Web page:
Bookmark   October 1, 2012 at 4:32PM
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meredith_e Z7b, Piedmont of NC, 1000' elevation

My favorite part of the existing gardens is right up by where people walk up, where I put my favorites very near if I could help it. It has a little bistro table like I love from Europe, and I copied the color scheme from a David Austin catalog :) (It's this one: http://www.davidaustinroses.com/english/Advanced.asp?PageId=1893 ).

That garden morphs into a peach-and-blue garden that's designed the same way as the first, so my apricot favorites are in the same general view.

Then you hit the wisteria arch and lawn with 3 Italian cypresses that are really junipers and much easier to grow here, lol. Past that is not my land; it's a pretty hillside field that has big fat hay rolls every so often, and then the tall woods that change colors so beautifully in fall. There's a white church steeple peeking out, too.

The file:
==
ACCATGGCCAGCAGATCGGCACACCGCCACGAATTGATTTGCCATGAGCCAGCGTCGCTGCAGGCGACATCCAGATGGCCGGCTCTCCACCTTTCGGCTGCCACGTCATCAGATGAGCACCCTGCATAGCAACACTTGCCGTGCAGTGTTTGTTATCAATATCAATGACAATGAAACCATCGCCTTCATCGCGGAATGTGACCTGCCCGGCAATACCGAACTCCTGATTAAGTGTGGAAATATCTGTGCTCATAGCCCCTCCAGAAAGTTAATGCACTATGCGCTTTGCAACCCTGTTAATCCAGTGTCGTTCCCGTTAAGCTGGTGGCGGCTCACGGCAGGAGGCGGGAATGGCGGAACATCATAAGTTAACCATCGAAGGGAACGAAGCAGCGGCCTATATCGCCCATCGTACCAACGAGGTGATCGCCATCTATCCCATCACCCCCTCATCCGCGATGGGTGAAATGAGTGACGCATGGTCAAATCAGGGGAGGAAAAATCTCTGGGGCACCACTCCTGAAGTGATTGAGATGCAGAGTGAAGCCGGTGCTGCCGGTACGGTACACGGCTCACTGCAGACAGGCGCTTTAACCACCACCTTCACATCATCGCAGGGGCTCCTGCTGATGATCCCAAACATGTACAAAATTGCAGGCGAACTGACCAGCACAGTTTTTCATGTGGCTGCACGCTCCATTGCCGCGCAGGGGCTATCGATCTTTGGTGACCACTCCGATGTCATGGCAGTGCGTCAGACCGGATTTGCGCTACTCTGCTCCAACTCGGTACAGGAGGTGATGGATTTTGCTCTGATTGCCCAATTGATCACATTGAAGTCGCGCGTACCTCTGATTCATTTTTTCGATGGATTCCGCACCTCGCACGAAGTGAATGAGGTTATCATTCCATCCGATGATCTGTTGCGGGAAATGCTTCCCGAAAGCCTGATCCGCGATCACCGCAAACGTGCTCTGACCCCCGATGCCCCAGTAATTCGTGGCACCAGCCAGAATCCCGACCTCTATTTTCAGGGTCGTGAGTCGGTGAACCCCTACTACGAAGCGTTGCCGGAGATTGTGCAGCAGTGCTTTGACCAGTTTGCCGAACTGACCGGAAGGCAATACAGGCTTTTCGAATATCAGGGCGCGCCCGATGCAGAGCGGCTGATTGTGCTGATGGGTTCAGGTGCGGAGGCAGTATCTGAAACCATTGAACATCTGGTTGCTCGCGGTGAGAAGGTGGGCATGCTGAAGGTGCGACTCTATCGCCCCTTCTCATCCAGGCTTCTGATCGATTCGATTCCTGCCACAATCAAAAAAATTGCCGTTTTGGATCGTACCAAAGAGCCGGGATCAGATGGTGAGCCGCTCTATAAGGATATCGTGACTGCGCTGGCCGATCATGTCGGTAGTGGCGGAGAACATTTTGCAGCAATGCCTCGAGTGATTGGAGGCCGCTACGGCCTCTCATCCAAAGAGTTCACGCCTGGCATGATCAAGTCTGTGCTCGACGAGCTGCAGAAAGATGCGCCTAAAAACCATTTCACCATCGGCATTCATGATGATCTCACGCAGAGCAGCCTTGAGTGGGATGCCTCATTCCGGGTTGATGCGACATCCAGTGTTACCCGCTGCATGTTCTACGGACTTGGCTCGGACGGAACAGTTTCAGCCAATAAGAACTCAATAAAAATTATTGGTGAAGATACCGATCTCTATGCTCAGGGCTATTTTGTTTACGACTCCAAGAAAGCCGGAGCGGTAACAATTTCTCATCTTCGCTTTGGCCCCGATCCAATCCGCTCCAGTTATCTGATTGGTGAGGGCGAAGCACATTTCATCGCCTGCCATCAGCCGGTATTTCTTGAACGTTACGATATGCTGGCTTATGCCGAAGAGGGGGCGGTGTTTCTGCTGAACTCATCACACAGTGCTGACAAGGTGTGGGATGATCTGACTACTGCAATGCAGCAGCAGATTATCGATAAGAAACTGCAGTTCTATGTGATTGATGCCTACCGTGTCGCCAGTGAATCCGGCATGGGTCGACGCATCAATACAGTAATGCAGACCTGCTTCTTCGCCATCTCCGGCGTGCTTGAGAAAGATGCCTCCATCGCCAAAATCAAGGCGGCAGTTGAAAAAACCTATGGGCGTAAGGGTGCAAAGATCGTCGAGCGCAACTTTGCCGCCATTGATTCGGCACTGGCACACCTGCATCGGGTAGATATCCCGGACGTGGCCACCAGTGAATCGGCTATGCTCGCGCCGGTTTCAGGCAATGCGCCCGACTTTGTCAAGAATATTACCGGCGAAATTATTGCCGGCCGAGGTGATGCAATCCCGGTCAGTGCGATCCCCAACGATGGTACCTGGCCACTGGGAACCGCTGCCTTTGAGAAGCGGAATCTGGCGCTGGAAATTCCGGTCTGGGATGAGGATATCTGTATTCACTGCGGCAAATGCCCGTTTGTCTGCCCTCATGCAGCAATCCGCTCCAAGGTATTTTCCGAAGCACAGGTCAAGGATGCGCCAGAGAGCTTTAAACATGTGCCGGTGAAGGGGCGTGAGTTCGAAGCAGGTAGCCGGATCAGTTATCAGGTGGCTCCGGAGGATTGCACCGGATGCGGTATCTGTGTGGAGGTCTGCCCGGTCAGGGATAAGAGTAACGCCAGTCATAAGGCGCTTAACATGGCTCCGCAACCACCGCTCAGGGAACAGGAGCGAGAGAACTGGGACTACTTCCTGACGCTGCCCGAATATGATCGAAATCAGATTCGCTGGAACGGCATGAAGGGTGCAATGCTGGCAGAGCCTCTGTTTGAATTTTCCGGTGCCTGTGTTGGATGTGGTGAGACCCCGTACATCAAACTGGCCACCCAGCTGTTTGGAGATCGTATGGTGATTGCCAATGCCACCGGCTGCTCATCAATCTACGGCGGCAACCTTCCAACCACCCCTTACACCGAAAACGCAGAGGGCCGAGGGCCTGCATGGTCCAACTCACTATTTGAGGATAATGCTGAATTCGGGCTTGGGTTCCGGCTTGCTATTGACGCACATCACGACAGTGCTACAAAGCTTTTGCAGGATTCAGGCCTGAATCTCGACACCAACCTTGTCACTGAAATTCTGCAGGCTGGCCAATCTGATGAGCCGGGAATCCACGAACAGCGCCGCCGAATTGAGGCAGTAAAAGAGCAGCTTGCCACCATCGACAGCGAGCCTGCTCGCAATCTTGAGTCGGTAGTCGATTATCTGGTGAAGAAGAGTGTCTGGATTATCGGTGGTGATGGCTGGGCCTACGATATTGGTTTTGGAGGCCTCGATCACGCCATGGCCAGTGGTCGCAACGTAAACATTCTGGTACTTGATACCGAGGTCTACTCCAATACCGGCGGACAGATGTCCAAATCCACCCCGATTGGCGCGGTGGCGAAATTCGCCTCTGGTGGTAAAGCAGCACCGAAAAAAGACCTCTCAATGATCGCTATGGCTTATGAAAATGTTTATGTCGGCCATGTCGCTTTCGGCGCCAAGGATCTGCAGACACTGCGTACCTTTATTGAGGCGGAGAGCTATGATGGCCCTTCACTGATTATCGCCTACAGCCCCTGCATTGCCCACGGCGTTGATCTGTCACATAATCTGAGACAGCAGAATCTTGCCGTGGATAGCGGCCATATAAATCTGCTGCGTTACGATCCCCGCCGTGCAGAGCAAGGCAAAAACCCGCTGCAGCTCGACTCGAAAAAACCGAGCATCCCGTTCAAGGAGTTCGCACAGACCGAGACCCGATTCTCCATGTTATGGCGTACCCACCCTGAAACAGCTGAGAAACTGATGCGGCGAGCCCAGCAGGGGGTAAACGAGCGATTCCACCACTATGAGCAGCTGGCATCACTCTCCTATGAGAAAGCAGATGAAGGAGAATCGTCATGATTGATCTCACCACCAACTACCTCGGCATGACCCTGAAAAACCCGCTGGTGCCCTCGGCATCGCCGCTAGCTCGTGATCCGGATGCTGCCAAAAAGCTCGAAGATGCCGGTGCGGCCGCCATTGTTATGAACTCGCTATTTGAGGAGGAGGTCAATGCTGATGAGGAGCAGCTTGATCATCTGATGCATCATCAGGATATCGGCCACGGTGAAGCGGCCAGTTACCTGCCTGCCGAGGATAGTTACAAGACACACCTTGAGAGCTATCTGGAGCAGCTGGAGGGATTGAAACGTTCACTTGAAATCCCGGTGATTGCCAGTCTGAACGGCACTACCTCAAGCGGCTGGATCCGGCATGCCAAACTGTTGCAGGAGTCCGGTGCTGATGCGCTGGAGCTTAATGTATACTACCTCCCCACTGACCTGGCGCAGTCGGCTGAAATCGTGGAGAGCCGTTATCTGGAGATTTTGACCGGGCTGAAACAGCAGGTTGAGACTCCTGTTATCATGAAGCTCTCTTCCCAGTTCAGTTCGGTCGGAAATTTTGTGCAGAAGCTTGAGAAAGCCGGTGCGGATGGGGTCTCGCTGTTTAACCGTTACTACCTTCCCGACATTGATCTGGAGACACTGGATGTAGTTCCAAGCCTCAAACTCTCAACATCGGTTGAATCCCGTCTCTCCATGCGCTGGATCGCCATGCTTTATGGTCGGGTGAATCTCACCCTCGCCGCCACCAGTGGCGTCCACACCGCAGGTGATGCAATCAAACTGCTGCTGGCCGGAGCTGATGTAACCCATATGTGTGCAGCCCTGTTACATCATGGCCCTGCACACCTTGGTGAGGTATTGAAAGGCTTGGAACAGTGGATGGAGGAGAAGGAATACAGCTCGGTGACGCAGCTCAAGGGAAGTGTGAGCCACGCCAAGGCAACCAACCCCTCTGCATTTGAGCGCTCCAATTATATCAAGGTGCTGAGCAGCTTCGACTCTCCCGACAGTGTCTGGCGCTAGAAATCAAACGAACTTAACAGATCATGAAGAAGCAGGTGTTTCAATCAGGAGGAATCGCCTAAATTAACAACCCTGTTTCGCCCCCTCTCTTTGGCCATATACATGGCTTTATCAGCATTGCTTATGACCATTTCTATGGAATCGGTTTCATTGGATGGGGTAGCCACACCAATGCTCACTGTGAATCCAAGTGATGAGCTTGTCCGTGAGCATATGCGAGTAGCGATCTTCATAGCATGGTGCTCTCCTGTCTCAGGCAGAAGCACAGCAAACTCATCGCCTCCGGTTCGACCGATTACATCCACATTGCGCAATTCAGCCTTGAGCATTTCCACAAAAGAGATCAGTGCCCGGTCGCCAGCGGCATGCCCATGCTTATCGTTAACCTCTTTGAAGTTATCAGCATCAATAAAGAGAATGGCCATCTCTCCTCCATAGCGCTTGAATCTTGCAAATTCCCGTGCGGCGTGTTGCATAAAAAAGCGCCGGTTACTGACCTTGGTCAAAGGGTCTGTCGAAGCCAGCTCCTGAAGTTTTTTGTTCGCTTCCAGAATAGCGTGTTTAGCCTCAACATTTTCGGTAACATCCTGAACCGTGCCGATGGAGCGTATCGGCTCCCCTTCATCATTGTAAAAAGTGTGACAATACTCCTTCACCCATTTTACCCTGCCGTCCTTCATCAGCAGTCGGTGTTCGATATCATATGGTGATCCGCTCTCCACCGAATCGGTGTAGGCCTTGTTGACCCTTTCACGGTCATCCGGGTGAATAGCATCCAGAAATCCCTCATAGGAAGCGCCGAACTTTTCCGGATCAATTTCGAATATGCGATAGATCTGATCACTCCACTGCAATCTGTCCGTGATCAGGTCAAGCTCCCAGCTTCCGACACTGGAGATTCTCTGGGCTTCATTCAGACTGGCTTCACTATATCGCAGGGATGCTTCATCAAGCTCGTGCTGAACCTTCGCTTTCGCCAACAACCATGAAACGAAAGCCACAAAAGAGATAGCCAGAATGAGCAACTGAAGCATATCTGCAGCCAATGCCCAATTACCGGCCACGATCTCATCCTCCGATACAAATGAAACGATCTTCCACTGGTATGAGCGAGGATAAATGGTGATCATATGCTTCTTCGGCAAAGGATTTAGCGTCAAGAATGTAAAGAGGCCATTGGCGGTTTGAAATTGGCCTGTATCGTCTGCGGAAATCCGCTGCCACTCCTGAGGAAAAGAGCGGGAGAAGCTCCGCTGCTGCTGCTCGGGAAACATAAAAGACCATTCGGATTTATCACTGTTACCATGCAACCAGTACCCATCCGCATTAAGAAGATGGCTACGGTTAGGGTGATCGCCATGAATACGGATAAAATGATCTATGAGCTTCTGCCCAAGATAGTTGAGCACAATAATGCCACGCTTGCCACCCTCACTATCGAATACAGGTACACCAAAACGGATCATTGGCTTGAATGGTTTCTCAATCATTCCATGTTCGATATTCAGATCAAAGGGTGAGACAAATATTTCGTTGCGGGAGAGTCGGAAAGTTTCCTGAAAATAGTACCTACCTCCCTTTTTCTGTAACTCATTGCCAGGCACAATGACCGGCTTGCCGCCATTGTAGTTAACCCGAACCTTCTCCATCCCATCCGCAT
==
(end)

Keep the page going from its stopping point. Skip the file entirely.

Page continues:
But that view means I have to sit outside and can't be in my pajamas, so it's not my favorite garden to relax in :D

The relaxation garden is coming along, with a big gazebo structure with Renae and Purezza, and a view of my teeny orchard in the distance. Up close are walls (a walled garden -- I had to have one!) and a gated arbor, with one side open visually to the back of the property, through the orchard to the tall woods beyond, where the deer play just outside of their woodsy cover. Our deer mainly stay in the woods, thank God!

There are also 5 hawks who hunt in the field past the orchard, so I could sit all day and watch that view -- in my pajamas if I like!

I can just spot my neighbors' rusty tin-roof barn to the side of my woods, but they are used to seeing me in my pajamas, and getting to watch any horses they have is worth that little break of privacy.

    Bookmark   October 1, 2012 at 7:07PM